NA is a peer recovery group that runs meetings based on the 12-step program, helping members to achieve a “spiritual awakening” as people in recovery. Peer support groups can help to provide a healthy social outlet with other people who understand the struggles and conflicts unique to others with SUD.

Issues That May Arise for People on MAT in NA

Narcotics Anonymous claims to accept any members who have a desire to live a drug-free life. There is still quite a bit of misinformation out there about Medication-Assisted Treatment and using medications to treat OUD. 

As such, NA often discourages MAT. It’s not uncommon for people in NA who are on MAT to receive lectures about relying on these medications. Depending on the chapter, some NA programs do not allow participation of members who are on MAT. 

NA will often separate those on MAT from those in “true” recovery, claiming that someone on MAT is still “using a drug” and therefore are not yet abstinent.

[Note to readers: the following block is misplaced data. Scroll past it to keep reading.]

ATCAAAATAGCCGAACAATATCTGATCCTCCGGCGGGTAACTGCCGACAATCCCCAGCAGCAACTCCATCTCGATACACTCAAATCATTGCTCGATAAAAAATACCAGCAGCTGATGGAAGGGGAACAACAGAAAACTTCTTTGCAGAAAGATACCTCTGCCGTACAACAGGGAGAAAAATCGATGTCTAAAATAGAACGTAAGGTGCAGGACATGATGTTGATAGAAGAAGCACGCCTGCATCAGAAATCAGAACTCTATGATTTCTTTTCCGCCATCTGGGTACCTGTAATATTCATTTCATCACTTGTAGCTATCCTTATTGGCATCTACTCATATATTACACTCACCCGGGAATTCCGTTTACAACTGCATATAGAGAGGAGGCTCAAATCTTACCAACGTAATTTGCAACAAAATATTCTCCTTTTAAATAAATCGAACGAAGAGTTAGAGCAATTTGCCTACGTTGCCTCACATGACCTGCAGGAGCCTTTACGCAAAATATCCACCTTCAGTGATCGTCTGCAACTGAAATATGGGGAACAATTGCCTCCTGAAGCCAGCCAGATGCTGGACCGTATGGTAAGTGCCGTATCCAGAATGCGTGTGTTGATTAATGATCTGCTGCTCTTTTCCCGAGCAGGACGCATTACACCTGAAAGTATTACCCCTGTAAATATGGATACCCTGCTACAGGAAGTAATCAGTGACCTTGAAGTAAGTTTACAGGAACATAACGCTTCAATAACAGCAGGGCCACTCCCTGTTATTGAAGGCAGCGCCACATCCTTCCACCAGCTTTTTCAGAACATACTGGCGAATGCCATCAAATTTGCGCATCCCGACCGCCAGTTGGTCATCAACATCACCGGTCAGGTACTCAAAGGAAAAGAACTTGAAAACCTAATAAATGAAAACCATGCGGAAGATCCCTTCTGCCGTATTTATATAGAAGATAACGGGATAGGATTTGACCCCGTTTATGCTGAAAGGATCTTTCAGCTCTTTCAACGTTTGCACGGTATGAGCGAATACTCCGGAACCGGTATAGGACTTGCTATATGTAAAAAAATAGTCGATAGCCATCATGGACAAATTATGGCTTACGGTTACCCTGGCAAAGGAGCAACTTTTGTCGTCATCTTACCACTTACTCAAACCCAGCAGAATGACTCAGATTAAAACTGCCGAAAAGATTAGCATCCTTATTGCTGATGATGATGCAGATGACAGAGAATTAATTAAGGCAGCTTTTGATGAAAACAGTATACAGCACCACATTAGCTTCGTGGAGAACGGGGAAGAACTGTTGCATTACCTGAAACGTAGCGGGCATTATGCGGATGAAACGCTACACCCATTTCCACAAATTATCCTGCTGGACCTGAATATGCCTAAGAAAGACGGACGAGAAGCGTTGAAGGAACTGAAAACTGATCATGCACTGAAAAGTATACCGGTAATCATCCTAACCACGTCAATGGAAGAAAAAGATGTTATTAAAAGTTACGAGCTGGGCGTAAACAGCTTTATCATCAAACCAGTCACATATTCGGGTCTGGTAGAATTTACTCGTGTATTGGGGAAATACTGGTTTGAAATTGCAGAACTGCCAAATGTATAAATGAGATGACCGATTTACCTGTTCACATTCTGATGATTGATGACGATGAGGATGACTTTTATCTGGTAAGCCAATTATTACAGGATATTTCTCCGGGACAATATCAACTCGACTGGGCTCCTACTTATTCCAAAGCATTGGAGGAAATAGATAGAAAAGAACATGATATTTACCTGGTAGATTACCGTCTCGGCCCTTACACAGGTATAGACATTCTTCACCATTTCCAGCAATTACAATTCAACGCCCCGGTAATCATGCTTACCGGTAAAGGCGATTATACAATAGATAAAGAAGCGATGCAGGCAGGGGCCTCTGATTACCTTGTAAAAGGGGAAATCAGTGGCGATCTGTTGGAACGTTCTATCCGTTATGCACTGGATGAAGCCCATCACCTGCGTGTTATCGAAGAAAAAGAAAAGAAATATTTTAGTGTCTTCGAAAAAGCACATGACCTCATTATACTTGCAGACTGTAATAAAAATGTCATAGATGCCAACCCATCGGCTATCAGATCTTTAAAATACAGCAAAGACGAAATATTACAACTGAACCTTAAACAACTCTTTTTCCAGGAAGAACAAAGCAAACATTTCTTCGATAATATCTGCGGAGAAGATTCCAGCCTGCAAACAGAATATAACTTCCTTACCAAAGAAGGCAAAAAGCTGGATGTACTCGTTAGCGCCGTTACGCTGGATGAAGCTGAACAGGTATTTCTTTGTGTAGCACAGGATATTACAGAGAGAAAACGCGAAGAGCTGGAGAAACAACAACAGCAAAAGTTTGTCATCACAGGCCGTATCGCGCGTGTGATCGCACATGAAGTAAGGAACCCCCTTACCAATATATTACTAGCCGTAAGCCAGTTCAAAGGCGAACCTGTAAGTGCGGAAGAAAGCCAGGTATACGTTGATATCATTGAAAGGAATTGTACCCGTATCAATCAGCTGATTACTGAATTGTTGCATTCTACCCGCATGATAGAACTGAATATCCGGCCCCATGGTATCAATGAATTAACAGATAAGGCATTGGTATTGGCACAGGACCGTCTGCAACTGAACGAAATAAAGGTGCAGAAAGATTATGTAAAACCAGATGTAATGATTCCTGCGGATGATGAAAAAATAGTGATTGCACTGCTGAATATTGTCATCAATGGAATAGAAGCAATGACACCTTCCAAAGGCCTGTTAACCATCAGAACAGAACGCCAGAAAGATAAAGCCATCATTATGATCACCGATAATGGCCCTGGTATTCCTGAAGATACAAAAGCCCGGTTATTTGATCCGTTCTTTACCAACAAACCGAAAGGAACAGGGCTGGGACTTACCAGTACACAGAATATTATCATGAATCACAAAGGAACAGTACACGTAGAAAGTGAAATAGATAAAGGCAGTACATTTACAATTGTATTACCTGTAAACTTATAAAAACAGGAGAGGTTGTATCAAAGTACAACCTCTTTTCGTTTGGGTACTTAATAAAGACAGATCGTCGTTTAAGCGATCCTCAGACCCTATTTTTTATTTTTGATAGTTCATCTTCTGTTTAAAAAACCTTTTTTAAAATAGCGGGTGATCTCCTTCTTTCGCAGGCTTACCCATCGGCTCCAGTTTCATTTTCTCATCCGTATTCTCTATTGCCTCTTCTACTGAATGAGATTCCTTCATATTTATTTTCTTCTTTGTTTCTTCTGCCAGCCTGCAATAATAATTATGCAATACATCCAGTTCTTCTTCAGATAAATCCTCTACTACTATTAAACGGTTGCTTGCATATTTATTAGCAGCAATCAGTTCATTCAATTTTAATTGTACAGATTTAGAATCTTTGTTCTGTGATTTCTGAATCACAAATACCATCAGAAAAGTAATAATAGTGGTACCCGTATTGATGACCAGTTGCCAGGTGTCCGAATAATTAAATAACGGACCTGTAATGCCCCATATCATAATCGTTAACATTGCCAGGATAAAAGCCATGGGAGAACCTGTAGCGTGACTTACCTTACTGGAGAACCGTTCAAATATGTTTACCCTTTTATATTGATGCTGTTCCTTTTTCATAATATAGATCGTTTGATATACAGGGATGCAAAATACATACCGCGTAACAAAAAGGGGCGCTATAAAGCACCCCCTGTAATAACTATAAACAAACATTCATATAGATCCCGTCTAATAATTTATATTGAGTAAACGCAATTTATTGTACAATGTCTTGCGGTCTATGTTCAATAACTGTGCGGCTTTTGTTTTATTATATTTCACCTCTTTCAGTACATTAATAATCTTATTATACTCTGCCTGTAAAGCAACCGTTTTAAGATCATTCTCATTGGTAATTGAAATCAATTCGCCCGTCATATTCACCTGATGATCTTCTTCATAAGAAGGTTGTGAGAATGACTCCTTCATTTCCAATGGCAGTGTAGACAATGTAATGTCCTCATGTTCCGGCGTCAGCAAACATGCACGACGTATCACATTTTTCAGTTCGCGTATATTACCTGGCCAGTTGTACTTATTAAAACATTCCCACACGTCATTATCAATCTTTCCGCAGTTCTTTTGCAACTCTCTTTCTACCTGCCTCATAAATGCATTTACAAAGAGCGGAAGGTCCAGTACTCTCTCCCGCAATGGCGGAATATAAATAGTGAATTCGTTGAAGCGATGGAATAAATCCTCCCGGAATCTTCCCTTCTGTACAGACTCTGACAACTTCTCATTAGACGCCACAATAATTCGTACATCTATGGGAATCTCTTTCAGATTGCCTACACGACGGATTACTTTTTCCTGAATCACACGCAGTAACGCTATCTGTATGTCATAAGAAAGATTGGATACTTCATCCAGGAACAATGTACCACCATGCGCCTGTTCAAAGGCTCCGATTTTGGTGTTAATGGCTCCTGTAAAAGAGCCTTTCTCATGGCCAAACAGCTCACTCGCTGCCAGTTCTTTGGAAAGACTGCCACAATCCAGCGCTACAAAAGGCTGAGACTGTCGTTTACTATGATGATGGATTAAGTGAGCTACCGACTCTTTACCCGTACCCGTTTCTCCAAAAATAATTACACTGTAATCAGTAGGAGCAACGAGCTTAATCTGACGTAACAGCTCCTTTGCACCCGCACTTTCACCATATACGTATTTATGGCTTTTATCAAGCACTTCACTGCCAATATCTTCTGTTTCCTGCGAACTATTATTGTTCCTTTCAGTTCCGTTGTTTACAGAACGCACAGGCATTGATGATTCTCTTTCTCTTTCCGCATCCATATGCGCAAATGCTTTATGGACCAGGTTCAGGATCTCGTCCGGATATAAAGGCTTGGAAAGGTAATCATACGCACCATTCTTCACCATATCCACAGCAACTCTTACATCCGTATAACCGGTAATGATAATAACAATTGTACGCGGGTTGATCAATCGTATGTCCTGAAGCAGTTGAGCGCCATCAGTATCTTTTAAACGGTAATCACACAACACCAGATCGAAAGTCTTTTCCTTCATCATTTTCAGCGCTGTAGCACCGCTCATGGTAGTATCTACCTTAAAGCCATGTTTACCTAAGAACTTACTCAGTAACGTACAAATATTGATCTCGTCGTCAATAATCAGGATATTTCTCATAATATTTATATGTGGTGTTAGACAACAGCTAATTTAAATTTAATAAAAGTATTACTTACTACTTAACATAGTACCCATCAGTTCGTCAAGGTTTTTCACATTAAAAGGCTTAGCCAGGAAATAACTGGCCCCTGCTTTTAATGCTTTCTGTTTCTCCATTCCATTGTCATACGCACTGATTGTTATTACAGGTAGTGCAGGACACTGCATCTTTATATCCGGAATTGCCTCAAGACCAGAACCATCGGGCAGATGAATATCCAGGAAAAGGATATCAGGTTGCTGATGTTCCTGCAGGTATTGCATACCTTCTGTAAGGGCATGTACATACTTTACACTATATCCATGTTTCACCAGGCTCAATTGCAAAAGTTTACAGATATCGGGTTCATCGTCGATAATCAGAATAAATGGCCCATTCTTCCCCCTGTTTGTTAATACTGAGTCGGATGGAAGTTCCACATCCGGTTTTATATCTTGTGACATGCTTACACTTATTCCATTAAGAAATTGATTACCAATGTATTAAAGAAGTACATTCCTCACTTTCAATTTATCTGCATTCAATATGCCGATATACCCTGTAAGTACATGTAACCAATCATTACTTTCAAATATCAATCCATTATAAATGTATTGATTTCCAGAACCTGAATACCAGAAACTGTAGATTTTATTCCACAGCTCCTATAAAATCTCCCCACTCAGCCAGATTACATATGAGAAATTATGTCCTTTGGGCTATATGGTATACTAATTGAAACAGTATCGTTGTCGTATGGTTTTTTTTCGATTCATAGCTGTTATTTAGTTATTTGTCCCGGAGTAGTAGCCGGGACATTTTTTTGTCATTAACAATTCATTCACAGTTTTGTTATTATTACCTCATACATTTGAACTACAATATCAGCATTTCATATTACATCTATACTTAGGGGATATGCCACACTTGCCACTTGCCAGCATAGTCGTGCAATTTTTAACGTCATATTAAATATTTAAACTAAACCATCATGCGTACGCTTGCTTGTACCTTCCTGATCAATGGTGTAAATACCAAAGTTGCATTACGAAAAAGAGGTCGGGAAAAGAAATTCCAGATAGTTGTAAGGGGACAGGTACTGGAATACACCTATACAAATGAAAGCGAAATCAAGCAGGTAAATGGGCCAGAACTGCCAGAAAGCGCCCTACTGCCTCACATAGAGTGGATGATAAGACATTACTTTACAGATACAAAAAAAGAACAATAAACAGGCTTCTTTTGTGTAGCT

People on MAT are encouraged to attend NA meetings; however, they are often not allowed to fully participate. They are expected to listen and hopefully change their minds about using these medications in recovery. But not everyone in NA agrees with this approach.

The Stigma Surrounding MAT

Medications used in MAT include methadone and buprenorphine, which are both opioid medications. These medications are prescribed to treat opioid use disorder and clinically proven to be effective in sustaining recovery and reducing negative outcomes associated with OUD.